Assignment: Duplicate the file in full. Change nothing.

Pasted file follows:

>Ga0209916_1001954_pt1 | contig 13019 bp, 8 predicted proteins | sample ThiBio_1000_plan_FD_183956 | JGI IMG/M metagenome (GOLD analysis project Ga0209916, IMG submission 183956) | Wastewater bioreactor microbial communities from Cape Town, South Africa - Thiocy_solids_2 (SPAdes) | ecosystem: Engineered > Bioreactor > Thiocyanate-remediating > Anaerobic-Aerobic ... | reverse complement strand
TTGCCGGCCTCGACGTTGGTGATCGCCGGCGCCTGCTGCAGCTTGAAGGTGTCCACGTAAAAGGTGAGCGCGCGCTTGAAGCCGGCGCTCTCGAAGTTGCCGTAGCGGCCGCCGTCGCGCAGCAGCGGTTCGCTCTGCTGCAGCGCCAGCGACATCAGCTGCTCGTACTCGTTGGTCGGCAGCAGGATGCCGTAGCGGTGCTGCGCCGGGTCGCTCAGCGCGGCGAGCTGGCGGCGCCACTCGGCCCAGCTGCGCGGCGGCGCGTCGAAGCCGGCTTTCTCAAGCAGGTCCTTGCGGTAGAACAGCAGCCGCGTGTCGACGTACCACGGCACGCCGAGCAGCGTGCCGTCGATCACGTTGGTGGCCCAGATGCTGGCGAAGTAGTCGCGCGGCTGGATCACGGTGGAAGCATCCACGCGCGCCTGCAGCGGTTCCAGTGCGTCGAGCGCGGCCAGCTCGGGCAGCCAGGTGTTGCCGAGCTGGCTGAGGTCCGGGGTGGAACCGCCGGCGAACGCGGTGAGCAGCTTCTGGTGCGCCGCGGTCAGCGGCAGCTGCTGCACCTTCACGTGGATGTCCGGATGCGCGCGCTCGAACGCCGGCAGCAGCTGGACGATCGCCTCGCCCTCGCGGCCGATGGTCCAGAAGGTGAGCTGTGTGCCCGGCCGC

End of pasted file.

>Ga0209916_1001954_pt1 | contig 13019 bp, 8 predicted proteins | sample ThiBio_1000_plan_FD_183956 | JGI IMG/M metagenome (GOLD analysis project Ga0209916, IMG submission 183956) | Wastewater bioreactor microbial communities from Cape Town, South Africa - Thiocy_solids_2 (SPAdes) | ecosystem: Engineered > Bioreactor > Thiocyanate-remediating > Anaerobic-Aerobic ... | reverse complement strand
TTGCCGGCCTCGACGTTGGTGATCGCCGGCGCCTGCTGCAGCTTGAAGGTGTCCACGTAAAAGGTGAGCGCGCGCTTGAAGCCGGCGCTCTCGAAGTTGCCGTAGCGGCCGCCGTCGCGCAGCAGCGGTTCGCTCTGCTGCAGCGCCAGCGACATCAGCTGCTCGTACTCGTTGGTCGGCAGCAGGATGCCGTAGCGGTGCTGCGCCGGGTCGCTCAGCGCGGCGAGCTGGCGGCGCCACTCGGCCCAGCTGCGCGGCGGCGCGTCGAAGCCGGCTTTCTCAAGCAGGTCCTTGCGGTAGAACAGCAGCCGCGTGTCGACGTACCACGGCACGCCGAGCAGCGTGCCGTCGATCACGTTGGTGGCCCAGATGCTGGCGAAGTAGTCGCGCGGCTGGATCACGGTGGAAGCATCCACGCGCGCCTGCAGCGGTTCCAGTGCGTCGAGCGCGGCCAGCTCGGGCAGCCAGGTGTTGCCGAGCTGGCTGAGGTCCGGGGTGGAACCGCCGGCGAACGCGGTGAGCAGCTTCTGGTGCGCCGCGGTCAGCGGCAGCTGCTGCACCTTCACGTGGATGTCCGGATGCGCGCGCTCGAACGCCGGCAGCAGCTGGACGATCGCCTCGCCCTCGCGGCCGATGGTCCAGAAGGTGAGCTGTGTGCCCGGCCGC